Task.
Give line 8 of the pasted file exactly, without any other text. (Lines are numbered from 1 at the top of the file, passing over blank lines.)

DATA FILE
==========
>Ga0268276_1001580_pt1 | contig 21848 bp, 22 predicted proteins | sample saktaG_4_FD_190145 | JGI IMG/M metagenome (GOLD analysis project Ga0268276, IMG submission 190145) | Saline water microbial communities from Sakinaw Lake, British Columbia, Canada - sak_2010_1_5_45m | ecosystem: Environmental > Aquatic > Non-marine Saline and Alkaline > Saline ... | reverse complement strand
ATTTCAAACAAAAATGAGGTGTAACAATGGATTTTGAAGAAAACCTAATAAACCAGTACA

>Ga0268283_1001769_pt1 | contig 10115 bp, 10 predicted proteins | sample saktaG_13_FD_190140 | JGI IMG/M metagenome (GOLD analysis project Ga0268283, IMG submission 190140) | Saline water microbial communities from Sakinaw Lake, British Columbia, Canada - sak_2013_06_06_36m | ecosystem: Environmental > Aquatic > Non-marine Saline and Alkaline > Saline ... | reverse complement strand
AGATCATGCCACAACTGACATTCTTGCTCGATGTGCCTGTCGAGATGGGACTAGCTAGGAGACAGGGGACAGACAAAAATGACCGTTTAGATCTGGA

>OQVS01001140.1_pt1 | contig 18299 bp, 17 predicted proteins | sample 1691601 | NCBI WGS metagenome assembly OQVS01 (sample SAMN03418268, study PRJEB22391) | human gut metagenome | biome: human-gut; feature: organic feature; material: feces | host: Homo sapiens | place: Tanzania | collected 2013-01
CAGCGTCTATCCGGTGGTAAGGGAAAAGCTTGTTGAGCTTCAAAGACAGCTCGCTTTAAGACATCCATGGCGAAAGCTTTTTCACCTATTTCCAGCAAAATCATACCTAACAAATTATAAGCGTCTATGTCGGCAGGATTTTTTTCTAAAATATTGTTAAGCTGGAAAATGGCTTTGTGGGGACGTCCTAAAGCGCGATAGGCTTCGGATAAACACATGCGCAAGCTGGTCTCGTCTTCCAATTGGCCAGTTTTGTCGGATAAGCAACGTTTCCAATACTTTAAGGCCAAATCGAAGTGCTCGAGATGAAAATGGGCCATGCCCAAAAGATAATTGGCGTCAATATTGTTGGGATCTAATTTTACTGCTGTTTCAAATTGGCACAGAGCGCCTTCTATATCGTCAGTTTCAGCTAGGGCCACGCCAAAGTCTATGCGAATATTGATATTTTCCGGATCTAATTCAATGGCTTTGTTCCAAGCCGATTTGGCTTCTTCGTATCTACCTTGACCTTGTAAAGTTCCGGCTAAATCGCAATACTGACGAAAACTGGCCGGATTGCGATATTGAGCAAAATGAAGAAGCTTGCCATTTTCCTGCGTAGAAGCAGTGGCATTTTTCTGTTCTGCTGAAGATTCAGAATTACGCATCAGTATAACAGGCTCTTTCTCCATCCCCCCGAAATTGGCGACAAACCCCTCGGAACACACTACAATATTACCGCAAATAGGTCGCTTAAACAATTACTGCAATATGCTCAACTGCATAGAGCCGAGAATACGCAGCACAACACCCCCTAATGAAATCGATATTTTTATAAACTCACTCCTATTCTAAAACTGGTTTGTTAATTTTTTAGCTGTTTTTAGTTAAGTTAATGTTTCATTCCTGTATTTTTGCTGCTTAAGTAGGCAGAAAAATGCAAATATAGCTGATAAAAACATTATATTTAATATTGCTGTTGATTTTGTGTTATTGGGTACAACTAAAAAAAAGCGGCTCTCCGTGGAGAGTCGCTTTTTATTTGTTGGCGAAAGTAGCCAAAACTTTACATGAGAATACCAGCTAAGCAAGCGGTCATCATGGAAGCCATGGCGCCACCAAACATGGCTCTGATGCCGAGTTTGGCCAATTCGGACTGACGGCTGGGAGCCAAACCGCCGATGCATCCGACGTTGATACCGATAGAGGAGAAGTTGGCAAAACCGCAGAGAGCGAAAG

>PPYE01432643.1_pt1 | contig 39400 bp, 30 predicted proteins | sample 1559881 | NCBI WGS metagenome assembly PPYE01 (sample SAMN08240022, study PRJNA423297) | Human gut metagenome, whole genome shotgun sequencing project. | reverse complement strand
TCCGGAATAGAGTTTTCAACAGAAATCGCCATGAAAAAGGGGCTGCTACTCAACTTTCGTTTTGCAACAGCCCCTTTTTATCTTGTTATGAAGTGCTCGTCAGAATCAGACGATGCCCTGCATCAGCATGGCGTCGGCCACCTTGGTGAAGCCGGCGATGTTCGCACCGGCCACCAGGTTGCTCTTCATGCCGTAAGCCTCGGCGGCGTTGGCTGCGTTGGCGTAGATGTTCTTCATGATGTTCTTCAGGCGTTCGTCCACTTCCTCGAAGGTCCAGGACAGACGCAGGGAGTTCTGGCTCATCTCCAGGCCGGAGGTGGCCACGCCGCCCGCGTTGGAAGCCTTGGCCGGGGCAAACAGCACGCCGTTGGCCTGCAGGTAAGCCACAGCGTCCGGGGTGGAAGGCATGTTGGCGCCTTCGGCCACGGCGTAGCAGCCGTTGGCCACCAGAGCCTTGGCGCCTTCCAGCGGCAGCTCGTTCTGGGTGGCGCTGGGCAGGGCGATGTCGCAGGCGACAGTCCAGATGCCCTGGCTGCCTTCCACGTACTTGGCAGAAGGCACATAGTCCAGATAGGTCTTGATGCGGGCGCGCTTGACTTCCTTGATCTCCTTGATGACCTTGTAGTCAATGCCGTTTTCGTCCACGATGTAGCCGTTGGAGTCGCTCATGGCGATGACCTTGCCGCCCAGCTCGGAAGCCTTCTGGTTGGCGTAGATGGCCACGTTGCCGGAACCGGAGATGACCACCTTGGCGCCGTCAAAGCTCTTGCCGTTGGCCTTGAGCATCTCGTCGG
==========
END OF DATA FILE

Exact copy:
TCCGGAATAGAGTTTTCAACAGAAATCGCCATGAAAAAGGGGCTGCTACTCAACTTTCGTTTTGCAACAGCCCCTTTTTATCTTGTTATGAAGTGCTCGTCAGAATCAGACGATGCCCTGCATCAGCATGGCGTCGGCCACCTTGGTGAAGCCGGCGATGTTCGCACCGGCCACCAGGTTGCTCTTCATGCCGTAAGCCTCGGCGGCGTTGGCTGCGTTGGCGTAGATGTTCTTCATGATGTTCTTCAGGCGTTCGTCCACTTCCTCGAAGGTCCAGGACAGACGCAGGGAGTTCTGGCTCATCTCCAGGCCGGAGGTGGCCACGCCGCCCGCGTTGGAAGCCTTGGCCGGGGCAAACAGCACGCCGTTGGCCTGCAGGTAAGCCACAGCGTCCGGGGTGGAAGGCATGTTGGCGCCTTCGGCCACGGCGTAGCAGCCGTTGGCCACCAGAGCCTTGGCGCCTTCCAGCGGCAGCTCGTTCTGGGTGGCGCTGGGCAGGGCGATGTCGCAGGCGACAGTCCAGATGCCCTGGCTGCCTTCCACGTACTTGGCAGAAGGCACATAGTCCAGATAGGTCTTGATGCGGGCGCGCTTGACTTCCTTGATCTCCTTGATGACCTTGTAGTCAATGCCGTTTTCGTCCACGATGTAGCCGTTGGAGTCGCTCATGGCGATGACCTTGCCGCCCAGCTCGGAAGCCTTCTGGTTGGCGTAGATGGCCACGTTGCCGGAACCGGAGATGACCACCTTGGCGCCGTCAAAGCTCTTGCCGTTGGCCTTGAGCATCTCGTCGG